Wine has been enjoyed by humankind since prehistoric times and continues to be one of life’s greatest pleasures in the food and beverage arena. While its origins were in West Asia, today the top producing wine regions, accounting for more than half of all production, are Italy, France, Spain, and the US. Other top wine regions in the world include Argentina, Australia, South Africa, Chile, Germany, and China. Below is an overview of each country, their prominent wine regions, and top grape varieties. These top producing wine regions are also some of the best wine regions in the world.
With over 500 grapes indigenous to the region, it’s no surprise that Italy is the top producing wine region in the world. Northern Italy’s mountainous terroir results in a cool to moderate climate producing higher acidity wines. Southern Italy’s warmer, mediterranean climate is perfectly suited for the production of fuller bodied wines. Here are some of the best wine regions in the world.
The top wine regions within Italy are:
• Piedmont for their rich, oak-aged Nebbiolo from Barolo, delicate Nebbiolo from Barbaresco, crisp Barbera, and mouth-watering Arneis
• Tuscany for their meaty Brunello di Montalcino and Chianti Classico both made from Sangiovese grapes, and “Super Tuscans” made from grapes not indigenous to Italy
• Veneto for their crisp Prosecco and refreshing Pinot Grigio
• Abruzzo for their fruity and spicy Montepulciano
• Campania for their jammy Primitivo, Aglianico, and Nero D’Avola
France is considered the birthplace of modern winemaking. In the North and East, the Alps produce a cool to moderate climate enabling the production of refreshing, crisp, high acidity wines. The South and West are impacted by an ocean effect; as such, the climate is warmer producing richer, fuller wines.
Some of best wine regions within France are:
• Champagne for their complex traditional method sparkling wines
• Burgundy for their fresh Pinot Noir and crisp Chardonnay
• Bordeaux for their full-bodied blend of Cabernet Sauvignon, Merlot, Cabernet Franc, Malbec, Carmenère, and/or Petit Verdot
• Rhône Valley for their rich blend of Grenache, Syrah, and/or Mourvèdre
• Loire Valley for their crisp Sauvignon Blanc
• Provence for their fruity rosé
France has many wine regions that are considered some of the best wine regions in the world.
The southern coast of Spain was once the home of the highest trafficked ports for trading and exporting wines. The wine regions within Spain are generally in a moderate to warm Mediterranean climate, ideal for producing full-bodied wines.
The top wine regions within Spain are:
• North Central Spain’s Rioja for their smoky, herbal Tempranillo often blended with Mazuelo, Graciano, and Garnacha
• Southern Spain for their Sherry, oak-aged using the Solera system
• Galicia and Basque Country for their refreshing Albariño from Rías Baixas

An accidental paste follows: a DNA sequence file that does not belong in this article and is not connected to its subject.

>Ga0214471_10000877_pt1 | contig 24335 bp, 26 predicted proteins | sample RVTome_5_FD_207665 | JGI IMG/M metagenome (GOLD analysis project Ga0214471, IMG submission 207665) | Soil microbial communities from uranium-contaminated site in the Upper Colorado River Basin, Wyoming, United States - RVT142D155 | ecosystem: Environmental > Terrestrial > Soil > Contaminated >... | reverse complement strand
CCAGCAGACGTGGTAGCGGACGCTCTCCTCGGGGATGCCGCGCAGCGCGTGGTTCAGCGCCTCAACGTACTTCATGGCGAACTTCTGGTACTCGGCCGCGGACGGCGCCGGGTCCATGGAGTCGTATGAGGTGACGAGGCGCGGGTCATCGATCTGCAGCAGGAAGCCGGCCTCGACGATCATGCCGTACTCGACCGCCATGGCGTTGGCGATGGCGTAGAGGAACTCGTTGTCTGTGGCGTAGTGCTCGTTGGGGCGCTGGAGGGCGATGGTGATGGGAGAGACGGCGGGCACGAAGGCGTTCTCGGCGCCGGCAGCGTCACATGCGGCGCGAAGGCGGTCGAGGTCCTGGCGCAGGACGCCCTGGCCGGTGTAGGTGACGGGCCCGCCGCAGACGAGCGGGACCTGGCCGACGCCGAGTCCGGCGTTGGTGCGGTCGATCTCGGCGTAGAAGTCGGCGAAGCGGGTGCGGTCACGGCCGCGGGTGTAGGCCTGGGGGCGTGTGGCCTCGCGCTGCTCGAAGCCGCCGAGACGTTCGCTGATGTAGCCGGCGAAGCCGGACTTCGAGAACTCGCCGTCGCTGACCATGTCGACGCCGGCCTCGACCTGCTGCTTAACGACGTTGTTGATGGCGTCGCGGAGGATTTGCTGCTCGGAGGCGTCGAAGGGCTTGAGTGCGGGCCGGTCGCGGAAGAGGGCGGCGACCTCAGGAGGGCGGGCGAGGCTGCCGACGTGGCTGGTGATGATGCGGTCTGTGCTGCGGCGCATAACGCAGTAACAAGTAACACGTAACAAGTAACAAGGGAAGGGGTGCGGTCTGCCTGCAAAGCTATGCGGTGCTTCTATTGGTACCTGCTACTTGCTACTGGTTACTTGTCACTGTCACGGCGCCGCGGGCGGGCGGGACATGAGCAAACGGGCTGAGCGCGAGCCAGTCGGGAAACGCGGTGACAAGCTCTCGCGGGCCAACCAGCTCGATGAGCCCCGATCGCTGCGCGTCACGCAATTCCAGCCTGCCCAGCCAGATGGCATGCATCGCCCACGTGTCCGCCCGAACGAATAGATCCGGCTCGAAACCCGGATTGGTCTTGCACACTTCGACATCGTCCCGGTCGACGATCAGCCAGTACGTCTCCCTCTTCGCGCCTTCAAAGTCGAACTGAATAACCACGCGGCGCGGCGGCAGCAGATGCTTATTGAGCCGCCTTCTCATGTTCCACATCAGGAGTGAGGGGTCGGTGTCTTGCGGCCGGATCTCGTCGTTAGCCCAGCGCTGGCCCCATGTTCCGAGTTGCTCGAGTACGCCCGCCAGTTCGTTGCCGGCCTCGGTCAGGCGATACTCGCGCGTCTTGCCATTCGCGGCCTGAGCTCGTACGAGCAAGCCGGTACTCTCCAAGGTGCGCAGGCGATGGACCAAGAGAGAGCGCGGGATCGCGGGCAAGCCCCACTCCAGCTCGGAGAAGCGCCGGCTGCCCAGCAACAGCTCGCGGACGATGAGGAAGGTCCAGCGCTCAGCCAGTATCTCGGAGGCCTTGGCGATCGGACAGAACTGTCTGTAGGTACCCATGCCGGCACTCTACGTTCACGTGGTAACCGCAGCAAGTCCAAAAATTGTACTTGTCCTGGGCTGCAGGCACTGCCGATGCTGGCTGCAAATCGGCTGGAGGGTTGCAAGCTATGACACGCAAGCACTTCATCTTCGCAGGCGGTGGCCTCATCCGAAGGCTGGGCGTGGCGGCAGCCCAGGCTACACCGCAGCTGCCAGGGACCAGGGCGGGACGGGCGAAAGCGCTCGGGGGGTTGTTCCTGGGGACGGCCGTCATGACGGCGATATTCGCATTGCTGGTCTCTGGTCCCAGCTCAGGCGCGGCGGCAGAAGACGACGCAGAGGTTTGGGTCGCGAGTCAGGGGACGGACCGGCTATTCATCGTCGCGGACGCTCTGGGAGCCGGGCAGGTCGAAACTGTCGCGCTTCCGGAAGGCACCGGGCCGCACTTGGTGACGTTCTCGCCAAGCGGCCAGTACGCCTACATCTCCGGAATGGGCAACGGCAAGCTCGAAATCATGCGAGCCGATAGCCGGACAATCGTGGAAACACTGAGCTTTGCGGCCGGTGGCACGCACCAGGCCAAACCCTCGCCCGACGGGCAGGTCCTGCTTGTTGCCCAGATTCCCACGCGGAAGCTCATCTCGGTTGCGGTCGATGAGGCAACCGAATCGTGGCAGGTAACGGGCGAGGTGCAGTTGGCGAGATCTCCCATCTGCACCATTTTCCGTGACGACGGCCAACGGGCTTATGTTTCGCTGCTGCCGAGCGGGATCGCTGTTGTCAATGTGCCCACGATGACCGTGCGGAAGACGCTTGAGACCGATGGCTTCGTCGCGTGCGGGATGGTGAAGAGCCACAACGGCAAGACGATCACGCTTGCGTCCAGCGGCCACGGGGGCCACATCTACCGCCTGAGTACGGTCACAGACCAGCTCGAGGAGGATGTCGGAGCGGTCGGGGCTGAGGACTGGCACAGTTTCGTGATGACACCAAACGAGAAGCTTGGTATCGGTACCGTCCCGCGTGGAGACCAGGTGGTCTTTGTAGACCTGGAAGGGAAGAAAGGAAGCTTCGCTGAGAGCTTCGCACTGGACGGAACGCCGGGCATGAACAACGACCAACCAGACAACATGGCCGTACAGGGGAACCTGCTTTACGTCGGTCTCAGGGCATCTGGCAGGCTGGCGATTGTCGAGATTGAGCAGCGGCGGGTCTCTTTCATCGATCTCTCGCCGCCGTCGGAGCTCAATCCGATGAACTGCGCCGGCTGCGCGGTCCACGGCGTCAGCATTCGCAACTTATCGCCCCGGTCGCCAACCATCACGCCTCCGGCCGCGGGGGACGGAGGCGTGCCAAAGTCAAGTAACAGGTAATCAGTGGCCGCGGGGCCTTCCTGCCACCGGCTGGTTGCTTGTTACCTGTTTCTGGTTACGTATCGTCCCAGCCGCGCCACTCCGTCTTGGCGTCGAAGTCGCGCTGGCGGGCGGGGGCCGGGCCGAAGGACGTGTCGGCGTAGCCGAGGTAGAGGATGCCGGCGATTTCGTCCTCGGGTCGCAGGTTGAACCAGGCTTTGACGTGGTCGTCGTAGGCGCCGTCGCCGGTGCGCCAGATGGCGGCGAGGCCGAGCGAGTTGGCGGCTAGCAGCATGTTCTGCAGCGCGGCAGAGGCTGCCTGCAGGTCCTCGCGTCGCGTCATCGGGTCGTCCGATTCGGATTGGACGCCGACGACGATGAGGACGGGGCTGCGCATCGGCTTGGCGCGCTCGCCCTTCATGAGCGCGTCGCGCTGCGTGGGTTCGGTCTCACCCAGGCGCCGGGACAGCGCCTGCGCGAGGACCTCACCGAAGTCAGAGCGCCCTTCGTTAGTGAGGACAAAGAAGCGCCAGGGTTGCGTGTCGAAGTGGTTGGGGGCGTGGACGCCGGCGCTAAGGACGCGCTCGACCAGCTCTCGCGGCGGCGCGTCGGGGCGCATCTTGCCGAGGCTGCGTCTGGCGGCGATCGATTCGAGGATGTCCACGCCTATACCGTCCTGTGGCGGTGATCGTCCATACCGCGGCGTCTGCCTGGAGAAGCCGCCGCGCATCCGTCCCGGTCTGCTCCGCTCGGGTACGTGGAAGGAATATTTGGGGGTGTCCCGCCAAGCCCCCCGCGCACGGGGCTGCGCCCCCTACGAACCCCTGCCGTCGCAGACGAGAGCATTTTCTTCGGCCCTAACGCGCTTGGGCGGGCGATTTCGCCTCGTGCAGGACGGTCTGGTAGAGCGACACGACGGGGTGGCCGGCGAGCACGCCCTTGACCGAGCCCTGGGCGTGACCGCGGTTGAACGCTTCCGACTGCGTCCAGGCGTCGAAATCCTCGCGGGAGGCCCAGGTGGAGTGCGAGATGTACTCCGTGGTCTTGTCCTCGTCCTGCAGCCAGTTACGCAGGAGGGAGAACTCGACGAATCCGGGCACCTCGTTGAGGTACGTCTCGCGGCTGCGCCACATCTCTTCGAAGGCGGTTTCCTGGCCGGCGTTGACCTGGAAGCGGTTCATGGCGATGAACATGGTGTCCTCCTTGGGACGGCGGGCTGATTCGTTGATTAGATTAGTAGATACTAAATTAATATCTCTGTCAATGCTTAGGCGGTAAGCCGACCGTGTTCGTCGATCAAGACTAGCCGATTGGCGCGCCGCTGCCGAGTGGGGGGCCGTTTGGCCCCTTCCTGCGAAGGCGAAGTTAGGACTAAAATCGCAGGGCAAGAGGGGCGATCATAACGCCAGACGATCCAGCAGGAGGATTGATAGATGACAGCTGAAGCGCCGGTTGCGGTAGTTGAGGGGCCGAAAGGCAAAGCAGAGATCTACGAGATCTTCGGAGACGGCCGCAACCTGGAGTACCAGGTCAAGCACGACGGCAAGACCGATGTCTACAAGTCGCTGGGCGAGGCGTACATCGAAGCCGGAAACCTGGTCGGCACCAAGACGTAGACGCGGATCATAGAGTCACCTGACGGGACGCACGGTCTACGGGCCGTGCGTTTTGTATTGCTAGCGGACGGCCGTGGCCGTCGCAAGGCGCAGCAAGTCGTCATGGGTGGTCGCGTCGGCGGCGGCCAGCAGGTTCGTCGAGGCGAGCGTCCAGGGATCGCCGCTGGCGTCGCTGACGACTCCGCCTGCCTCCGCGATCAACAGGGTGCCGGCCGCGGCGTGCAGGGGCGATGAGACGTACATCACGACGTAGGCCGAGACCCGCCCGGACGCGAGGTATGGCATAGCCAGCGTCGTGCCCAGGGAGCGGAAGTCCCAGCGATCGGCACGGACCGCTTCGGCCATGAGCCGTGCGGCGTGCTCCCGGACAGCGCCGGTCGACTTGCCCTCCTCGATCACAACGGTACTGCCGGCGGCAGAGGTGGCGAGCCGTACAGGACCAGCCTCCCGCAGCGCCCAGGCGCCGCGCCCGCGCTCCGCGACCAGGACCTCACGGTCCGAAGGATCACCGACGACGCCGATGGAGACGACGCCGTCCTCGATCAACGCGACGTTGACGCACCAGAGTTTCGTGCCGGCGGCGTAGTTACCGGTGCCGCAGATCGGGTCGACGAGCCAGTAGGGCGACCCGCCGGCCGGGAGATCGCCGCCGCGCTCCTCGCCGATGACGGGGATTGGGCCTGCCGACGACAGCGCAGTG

4. The US
US wines famously received their international acclaim during the 1976 Judgement of Paris. The first place prizes in both the white and red wine categories were snagged by California producers Chateau Montelena and Stag’s Leap Wine Cellars, respectively.
Nowadays the best wine regions in the US remain on the west coast, but new wine regions are burgeoning.
The top wine regions in the US are:
• California for their fruity and complex Cabernet Sauvignon and oaky Chardonnay
• Washington for their fruity Cabernet Sauvignon and Syrah
• Oregon for their fruity Pinot Noir
• Texas for their wide range of grape varieties, though Cabernet Sauvignon and Tempranillo are the most planted
• New York State for their fruity Concord and crisp Riesling
Argentina is well known for its steak and there’s no better pairing than an Argentine wine. The vineyards lie between the Andes as well as the Pacific and Atlantic Oceans. This is a region that sees extreme highs in temperatures during the summer with mild winters. Its flagship grape varieties are the jammy Malbec and the uniquely floral Torrontés. Look for these wines from the Mendoza and Salta regions respectively, for the top producing wine regions for those varieties.
6. South Africa
Over the last couple of decades, post-Apartheid’s South Africa is gaining international acclaim for its wines. While Pinotage, a Pinot Noir and Cinsault cross, is its most unique grape variety, Cabernet Sauvignon is the most planted red wine grape variety in the country. Chenin Blanc, also known as Steen locally, is its most planted white grape variety. The highest quality wines from South Africa tend to originate in the coastal region districts.
Given Chile’s north-to-south stretch of approximately 3,000 miles, the wine regions within the country have a range of climates. From fully dry and desert-like to Maritime, there’s quite a variation in the climate. The most planted grape in the region is Cabernet Sauvignon; Maipo Valley is one of the most prominent wine regions within Chile.
Germany’s cool climate makes it the perfect place to grow crisp and refreshing grape varieties like Riesling. One of the best regions within Germany for Riesling is Mosel. The typical expression for Mosel Riesling is dry or off dry. Pro tip - use the alcohol percentage as a guide depending on your tastes. The higher the alcohol, the drier the wine will be as more of the sugars have fermented.
While there’s evidence to suggest that winemaking may have originated in China in prehistoric times, its modern winemaking industry has recently burgeoned in the last few years. There are vineyards scattered across the country, mostly across Northern China. The most prominent grape variety in China is Cabernet Sauvignon made into Bordeaux-style wine.
These nine countries are the top producing wine regions in the world. There are many wine regions worth exploring, but the countries on this list tend to be the most available and accessible to wine lovers in the US. Cheers and happy tasting!